unique travel experiences

Category: Travel Blogging

Too busy travel blogging to enjoy the moment?

As travel bloggers are we sometimes so preoccupied with “travel blogging” we’re unable to fully enjoy where we are at the time?

I was considering this at the ‘Traverse16’ blogging conference in Cardiff just last weekend. As well as inspiring me with new writing ideas, best practices and the many ways to improve my blog’s reach, the conference also made me realise I need to make sure to switch off and continue to enjoy the places I’m visiting rather than always having to Tweet/Instagram/blog about them too!

Being inspired by Everest summiter Tori Jones

Being inspired by Everest summiter Tori Jones

During conversations with attendees the ubiquitous “n” word reared its head many a time, that being “niche”. Personally I’m still working on that one as I tend to take a shotgun approach to blogging, but if I can write about specific topics rather than absolutely everything and anything, it will allow me to enjoy the destinations I go to by NOT necessarily having to Tweet/Instagram/blog about them.

So when was the last time you visited somewhere wonderful and were too preoccupied with:

  1. which photos to take?
  2. whether you should actually be taking a photo or a video?
  3. which array of photos/videos to then select for your posts?
  4. whether to “Instagram” them first to make them look nicer before tweeting?
  5.  … or just use the edit feature in Twitter to adjust the effect?
  6. whether in Twitter to use ‘wide’ or ‘square’ or the ‘original’ image size?
  7. whether you should add it to your Facebook page first and then share it onto your personal one?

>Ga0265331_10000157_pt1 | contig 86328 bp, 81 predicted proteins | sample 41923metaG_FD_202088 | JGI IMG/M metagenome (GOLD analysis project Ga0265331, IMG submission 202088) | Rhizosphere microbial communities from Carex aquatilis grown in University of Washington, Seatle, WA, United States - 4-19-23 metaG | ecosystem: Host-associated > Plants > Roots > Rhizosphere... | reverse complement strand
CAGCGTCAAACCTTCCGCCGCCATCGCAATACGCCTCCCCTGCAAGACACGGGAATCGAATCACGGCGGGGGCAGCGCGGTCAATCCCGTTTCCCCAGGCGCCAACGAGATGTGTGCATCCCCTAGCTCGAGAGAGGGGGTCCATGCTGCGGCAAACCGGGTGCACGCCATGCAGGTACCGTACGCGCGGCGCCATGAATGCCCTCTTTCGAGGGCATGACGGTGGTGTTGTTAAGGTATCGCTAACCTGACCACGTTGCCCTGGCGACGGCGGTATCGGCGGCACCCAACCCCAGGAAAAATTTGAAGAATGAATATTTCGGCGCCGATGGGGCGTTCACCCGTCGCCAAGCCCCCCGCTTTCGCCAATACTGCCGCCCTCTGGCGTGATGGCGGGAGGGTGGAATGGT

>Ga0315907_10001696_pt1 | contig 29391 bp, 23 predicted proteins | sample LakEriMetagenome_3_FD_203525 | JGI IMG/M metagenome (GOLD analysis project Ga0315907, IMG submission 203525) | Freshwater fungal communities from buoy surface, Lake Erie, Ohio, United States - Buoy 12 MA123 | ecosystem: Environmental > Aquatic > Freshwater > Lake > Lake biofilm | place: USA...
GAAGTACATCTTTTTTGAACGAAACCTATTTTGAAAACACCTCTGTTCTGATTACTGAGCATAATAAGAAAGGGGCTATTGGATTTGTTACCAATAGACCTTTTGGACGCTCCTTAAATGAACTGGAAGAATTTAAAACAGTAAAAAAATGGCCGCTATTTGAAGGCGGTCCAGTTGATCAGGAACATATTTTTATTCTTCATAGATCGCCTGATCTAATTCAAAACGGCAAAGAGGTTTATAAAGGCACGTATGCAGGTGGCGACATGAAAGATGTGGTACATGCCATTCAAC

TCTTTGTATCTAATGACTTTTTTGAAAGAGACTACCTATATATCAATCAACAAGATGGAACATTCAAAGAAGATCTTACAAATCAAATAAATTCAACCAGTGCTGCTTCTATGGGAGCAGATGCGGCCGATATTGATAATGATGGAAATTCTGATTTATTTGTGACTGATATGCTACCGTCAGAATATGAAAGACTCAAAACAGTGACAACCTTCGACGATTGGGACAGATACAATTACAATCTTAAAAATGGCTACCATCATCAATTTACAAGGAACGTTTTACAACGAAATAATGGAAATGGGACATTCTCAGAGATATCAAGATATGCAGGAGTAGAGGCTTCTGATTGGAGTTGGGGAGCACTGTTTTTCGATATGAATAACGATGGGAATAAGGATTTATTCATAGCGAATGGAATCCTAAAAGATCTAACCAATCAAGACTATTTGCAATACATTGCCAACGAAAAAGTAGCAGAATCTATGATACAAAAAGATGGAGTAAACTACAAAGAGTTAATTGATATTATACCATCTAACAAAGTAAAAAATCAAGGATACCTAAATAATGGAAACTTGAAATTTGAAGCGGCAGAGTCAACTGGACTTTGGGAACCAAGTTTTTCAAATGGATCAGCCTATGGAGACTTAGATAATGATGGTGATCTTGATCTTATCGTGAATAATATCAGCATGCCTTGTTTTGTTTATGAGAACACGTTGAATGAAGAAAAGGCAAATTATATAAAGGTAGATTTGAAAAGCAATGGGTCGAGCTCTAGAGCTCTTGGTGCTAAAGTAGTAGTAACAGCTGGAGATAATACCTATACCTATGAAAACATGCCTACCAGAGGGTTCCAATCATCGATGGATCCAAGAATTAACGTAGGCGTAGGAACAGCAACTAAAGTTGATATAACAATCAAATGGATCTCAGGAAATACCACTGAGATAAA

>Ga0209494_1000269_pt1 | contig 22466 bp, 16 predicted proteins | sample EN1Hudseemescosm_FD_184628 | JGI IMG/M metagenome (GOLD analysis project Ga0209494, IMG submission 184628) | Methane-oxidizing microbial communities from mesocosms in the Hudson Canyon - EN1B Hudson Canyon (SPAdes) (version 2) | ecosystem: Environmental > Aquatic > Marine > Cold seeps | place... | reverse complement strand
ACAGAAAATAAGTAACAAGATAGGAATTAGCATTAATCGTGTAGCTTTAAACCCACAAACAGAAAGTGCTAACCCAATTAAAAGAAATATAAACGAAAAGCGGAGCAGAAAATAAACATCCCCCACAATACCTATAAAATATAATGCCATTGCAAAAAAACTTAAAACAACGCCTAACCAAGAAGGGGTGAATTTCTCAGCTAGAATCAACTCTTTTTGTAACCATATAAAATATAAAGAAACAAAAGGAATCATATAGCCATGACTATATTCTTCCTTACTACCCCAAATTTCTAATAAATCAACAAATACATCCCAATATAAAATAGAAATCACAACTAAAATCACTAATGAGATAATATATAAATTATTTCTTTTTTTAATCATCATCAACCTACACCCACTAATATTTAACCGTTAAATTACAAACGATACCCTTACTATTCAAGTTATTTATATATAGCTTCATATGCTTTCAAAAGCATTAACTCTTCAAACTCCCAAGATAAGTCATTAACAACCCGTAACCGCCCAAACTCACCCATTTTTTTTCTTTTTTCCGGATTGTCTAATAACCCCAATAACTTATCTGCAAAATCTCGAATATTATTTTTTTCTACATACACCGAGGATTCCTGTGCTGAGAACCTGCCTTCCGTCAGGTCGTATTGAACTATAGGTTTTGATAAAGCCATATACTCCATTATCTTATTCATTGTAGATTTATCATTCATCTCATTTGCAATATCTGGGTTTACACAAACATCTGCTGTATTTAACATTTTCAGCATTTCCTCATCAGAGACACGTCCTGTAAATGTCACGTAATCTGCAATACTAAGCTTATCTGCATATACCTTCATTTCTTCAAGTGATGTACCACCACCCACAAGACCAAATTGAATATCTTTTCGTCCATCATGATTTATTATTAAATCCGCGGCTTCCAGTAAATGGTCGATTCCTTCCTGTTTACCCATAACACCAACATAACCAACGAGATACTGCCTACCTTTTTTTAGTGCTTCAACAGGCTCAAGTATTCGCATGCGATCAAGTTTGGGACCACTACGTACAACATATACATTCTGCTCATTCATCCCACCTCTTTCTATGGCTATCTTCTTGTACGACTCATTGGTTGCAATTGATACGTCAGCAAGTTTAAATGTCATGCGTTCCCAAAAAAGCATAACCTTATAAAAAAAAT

8. … or just add it to one or the other?
  9. whether to do anything on Pinterest and/or YouTube too (and that’s even before considering SnapChat)?
  10. whether you tweet while an event is still happening to get retweets/mentions or actually enjoy the event while you’re there and make more considered posts a bit later on?
  11. whether to “@” the event directly or just mention them within the Tweet
  12. whether to stuff Instagram with hashtags or add them in a second comment below?
  13. whether to write a short post or a long post?
  14. whether this is actually something I need to blog about in the first place!?

… which is why the on one of my last trips to the Isle of Wight I just decided to put my phone away, talk to who I was with and actually enjoy where I was! Crazy I know. It was just like it was 2005 all over again 😉

So can you switch off from “travel blogger” mode and simply enjoy a new event/location?

Or are you always thinking “this is an opportunity I. Cannot. Miss. And. Must. Blog. About. It?

PS. I do enjoy blogging. Maybe some people simply enjoy it a bit more than I do! 🙂

Zabriskie Point in Death Valley National Park

Enjoying Zabriskie Point in Death Valley National Park by not blogging about it

Don’t go travel blogging around the world

Well that’s a controversial post to end 2015 with, especially as you might currently be planning a ‘Round the World’ adventure or be a keen travel blogger yourself. And before I continue this is not one of those posts that’s the opposite of its title stressing why you “should” actually go off travel blogging!

Keep calm and don't go travelling

Keep calm and don’t go travelling. Photo: edited from Megan Woodhouse

So why shouldn’t you go travel blogging around the world then?

  1. Travelling is bad for the environment. Exactly how much CO2 do you actually produce on a flight though?
  2. Financial security is more important. Maybe you could be be overpaying your mortgage instead?

Travelling (flying) is bad for the environment

Flying is very bad for the environment. Photo: